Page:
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Astrophysicist Gongjie Li Unravels the Mysteries of Planetary Seasons

Astrophysicist Gongjie Li investigates the causes of planetary seasons, focusing on the effects of axial tilt and 'spin precession' and their impact on Earth and other planets.

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Dil Bar Irshad
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Astrophysicist Gongjie Li Unravels the Mysteries of Planetary Seasons

In the cosmos, the rhythm of seasons is a dance choreographed by the distinct axial tilt of each planet. The study of these celestial ballets has been the focus of astrophysicist Gongjie Li, an Assistant Professor of Physics at the Georgia Institute of Technology. Funded by NASA, Li's research delves into the reasons behind seasonal patterns, centring on the effects of a planet's axial tilt or obliquity.

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Earths Unique Obliquity: A Seasonal Orchestra

Our home planet, Earth, has an axis tilted about 23 degrees from vertical, a feature that triggers the varying intensity of sunlight across different hemispheres, resulting in the changing seasons we experience. Li articulates that planets ideally aligned axially with their orbit around the sun, assuming a circular orbit, wouldn't bear witness to seasons due to a constant influx of sunlight.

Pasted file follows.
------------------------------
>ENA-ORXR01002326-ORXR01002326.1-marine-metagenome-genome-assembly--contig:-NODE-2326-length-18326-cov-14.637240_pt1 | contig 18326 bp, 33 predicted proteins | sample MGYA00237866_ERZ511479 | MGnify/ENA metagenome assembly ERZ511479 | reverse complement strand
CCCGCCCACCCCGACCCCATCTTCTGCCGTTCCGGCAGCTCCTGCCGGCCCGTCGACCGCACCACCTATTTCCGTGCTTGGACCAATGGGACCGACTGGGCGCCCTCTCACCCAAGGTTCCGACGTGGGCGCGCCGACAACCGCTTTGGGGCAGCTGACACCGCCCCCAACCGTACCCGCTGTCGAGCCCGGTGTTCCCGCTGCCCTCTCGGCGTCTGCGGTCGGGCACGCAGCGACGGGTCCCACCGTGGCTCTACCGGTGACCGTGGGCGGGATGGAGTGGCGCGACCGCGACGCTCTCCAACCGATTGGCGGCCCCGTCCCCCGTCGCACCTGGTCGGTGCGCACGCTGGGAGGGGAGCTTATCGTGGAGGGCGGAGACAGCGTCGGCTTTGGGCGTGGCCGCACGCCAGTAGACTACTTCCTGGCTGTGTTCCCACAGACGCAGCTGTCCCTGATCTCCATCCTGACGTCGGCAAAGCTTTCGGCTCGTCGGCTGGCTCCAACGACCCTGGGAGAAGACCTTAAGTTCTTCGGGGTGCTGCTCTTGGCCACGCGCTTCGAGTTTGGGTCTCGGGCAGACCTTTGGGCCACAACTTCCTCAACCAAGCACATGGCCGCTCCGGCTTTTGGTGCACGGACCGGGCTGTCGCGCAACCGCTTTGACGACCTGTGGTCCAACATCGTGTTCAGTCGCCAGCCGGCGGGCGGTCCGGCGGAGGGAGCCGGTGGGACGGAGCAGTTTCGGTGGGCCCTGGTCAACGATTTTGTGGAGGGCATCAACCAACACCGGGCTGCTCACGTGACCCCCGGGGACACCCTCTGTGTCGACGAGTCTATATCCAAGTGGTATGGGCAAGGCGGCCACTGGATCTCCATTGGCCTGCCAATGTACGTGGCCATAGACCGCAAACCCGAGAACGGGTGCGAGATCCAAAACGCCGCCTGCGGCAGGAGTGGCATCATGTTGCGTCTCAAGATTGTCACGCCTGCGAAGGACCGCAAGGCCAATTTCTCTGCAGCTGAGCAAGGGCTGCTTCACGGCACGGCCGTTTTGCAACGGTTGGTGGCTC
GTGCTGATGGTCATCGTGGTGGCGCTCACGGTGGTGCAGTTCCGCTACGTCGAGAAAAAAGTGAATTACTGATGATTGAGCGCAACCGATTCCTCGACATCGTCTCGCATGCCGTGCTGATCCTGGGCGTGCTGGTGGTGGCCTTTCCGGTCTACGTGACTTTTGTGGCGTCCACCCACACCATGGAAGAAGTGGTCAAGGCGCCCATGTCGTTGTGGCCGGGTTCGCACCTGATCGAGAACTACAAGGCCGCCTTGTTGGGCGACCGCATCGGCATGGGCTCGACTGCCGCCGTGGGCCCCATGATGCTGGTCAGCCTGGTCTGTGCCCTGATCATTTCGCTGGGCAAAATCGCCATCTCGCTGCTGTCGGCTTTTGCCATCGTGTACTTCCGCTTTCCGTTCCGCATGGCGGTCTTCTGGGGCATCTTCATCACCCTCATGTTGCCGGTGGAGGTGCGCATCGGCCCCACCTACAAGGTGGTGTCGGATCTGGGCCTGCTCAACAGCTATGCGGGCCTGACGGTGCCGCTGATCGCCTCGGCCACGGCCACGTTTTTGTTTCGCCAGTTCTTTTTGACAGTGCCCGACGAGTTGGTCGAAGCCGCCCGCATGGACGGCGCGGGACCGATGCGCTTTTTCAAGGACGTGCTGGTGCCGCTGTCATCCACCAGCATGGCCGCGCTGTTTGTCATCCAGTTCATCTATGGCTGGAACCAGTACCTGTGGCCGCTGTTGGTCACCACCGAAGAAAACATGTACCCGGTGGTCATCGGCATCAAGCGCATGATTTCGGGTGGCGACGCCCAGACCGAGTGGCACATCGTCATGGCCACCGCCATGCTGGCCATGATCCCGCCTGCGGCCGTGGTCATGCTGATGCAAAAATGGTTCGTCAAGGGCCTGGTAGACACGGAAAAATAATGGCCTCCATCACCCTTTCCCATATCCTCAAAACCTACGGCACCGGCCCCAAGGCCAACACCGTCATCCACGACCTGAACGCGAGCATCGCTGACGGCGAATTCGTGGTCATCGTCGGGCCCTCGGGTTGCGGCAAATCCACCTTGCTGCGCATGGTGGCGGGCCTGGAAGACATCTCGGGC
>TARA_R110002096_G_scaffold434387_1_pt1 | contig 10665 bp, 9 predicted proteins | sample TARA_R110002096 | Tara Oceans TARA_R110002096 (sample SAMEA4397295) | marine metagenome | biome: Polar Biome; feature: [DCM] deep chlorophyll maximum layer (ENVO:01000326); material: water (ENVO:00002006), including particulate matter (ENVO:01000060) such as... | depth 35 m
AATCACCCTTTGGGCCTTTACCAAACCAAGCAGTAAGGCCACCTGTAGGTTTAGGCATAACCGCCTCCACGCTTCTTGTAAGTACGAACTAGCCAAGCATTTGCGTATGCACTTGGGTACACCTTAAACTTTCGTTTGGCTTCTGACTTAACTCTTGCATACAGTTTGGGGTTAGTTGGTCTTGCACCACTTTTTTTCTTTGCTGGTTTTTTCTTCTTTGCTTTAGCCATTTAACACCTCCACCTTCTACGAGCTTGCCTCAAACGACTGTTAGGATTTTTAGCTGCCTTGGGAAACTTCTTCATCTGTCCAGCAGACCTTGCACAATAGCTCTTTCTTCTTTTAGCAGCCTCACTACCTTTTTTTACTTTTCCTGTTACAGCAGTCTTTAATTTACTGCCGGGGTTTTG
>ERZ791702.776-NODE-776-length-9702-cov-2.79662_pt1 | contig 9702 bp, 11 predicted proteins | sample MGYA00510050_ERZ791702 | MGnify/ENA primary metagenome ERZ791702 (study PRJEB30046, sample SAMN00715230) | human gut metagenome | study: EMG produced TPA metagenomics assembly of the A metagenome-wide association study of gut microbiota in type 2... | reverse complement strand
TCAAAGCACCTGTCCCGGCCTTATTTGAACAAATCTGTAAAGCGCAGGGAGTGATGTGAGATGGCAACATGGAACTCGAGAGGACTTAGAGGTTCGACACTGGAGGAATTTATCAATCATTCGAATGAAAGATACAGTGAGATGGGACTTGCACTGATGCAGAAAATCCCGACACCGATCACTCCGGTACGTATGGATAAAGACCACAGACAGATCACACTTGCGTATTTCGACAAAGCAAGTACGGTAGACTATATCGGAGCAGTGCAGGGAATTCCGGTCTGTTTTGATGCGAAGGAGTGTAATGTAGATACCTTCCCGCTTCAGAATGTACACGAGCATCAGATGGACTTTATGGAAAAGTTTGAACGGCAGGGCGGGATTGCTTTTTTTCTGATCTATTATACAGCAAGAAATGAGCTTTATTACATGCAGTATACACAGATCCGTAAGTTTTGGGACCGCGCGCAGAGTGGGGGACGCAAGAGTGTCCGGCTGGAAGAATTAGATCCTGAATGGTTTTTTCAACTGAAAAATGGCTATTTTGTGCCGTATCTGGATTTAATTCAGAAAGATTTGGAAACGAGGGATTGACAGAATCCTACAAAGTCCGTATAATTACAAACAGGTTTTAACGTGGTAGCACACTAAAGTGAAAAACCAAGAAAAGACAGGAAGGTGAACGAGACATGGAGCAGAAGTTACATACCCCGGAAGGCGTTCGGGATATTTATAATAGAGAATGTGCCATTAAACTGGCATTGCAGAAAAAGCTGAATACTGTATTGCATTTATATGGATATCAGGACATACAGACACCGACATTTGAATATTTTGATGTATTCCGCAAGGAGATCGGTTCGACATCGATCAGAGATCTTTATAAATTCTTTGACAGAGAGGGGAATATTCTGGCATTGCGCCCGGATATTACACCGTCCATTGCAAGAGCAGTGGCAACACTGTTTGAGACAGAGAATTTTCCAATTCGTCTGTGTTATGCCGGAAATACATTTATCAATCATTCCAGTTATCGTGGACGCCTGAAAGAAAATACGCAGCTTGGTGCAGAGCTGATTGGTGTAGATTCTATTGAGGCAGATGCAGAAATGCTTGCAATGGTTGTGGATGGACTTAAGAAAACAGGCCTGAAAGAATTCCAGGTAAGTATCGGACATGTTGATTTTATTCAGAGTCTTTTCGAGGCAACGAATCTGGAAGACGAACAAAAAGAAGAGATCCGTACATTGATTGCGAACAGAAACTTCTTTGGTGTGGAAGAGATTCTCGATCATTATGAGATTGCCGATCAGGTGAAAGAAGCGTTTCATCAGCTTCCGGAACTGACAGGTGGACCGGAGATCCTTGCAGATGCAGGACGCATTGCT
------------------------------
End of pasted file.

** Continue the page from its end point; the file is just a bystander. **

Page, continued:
Spin Precession: The Cosmic Wobble

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Beyond the tilt, another element in Earth's climatic equation is 'spin precession'—a wobble in the planet's rotation triggered by gravitational pull. This wobble affects the Earth's climate over extended periods, causing broad climatic shifts such as ice ages or warm periods. Extreme variations in obliquity can trigger erratic seasons, or even 'snowball' conditions, where the entire planet is encased in ice.

The Galactic Neighbours: Planets, Moons and Obliquity

Li's research also explores how other celestial bodies in our solar system influence obliquity variations. Our moon, for instance, serves as a stabilizing factor, preventing extreme wobbles similar to those seen on Mars. The team further investigated the spin axis variations of exoplanets. They focused on Kepler 186f—an Earth-sized planet in a habitable zone—to understand its potential for habitability and whether it could house a moon that could stabilize its obliquity, much like ours.

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